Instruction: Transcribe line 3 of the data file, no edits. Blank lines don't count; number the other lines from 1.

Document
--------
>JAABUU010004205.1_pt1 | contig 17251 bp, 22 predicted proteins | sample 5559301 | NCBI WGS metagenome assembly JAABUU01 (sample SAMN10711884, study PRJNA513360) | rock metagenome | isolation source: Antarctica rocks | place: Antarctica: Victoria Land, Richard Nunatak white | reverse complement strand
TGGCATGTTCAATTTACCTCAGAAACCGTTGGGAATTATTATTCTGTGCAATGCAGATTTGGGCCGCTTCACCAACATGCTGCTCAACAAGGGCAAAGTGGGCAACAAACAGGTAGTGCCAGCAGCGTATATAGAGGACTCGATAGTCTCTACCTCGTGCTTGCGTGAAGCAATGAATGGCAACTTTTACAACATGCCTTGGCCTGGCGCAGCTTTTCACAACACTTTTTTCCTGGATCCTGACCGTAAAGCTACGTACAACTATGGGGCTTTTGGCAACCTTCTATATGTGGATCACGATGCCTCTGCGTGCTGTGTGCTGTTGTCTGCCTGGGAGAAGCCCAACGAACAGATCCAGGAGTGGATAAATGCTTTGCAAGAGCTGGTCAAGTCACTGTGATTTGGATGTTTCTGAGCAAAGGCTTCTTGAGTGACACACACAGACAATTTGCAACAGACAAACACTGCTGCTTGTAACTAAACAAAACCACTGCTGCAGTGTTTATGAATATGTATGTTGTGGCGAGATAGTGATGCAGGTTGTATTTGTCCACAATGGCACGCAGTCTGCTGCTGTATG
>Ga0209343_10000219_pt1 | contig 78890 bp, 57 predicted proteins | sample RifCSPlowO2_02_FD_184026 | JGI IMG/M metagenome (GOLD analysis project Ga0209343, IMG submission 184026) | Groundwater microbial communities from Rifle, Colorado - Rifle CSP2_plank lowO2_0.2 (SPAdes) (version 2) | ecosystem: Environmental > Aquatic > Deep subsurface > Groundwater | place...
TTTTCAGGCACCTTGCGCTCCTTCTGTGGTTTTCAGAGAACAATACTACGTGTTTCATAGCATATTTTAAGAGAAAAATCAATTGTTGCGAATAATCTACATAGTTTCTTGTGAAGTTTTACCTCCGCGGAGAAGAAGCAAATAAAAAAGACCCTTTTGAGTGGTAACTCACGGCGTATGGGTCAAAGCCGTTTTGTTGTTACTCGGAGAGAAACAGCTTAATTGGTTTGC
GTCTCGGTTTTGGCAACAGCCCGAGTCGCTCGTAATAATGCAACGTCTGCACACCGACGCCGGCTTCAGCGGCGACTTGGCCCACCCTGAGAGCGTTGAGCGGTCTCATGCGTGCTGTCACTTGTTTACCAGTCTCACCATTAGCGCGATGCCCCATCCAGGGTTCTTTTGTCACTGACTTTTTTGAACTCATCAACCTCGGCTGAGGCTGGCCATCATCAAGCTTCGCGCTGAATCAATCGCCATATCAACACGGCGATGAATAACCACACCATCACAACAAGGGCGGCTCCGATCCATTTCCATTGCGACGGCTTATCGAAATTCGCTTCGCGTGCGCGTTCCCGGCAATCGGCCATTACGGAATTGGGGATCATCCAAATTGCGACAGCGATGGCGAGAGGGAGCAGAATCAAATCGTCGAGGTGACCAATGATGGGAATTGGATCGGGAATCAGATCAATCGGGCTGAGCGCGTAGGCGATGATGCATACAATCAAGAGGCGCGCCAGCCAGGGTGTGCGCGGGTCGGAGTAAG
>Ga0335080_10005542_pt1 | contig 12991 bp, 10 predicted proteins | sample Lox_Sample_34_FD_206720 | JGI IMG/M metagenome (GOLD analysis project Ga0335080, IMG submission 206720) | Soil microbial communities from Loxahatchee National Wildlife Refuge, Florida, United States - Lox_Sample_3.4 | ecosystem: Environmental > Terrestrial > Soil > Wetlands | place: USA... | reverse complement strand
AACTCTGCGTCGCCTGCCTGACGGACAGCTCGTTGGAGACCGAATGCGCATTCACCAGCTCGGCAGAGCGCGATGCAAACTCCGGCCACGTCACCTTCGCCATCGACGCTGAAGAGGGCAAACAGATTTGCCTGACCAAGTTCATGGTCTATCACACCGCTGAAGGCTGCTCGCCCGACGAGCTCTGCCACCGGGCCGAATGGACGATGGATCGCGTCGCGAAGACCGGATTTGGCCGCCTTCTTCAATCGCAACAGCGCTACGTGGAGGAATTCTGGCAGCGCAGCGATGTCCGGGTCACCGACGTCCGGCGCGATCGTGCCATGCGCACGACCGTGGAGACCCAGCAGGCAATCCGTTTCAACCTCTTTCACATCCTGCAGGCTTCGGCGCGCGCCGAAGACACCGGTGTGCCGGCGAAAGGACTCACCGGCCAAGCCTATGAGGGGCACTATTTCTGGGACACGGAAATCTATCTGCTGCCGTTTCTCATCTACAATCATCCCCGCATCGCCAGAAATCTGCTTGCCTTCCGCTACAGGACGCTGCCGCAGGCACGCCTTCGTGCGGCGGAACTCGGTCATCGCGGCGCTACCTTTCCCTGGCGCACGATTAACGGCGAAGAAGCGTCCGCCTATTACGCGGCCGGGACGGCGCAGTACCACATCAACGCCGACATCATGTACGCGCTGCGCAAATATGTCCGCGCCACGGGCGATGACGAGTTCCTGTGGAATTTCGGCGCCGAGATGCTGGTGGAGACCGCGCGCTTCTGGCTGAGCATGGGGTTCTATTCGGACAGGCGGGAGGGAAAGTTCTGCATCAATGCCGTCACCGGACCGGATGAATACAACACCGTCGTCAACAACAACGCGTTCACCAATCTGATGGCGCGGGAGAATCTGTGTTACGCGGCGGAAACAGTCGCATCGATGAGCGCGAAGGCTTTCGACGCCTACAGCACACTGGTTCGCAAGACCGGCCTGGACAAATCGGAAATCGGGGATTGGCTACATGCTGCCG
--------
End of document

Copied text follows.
>Ga0209343_10000219_pt1 | contig 78890 bp, 57 predicted proteins | sample RifCSPlowO2_02_FD_184026 | JGI IMG/M metagenome (GOLD analysis project Ga0209343, IMG submission 184026) | Groundwater microbial communities from Rifle, Colorado - Rifle CSP2_plank lowO2_0.2 (SPAdes) (version 2) | ecosystem: Environmental > Aquatic > Deep subsurface > Groundwater | place...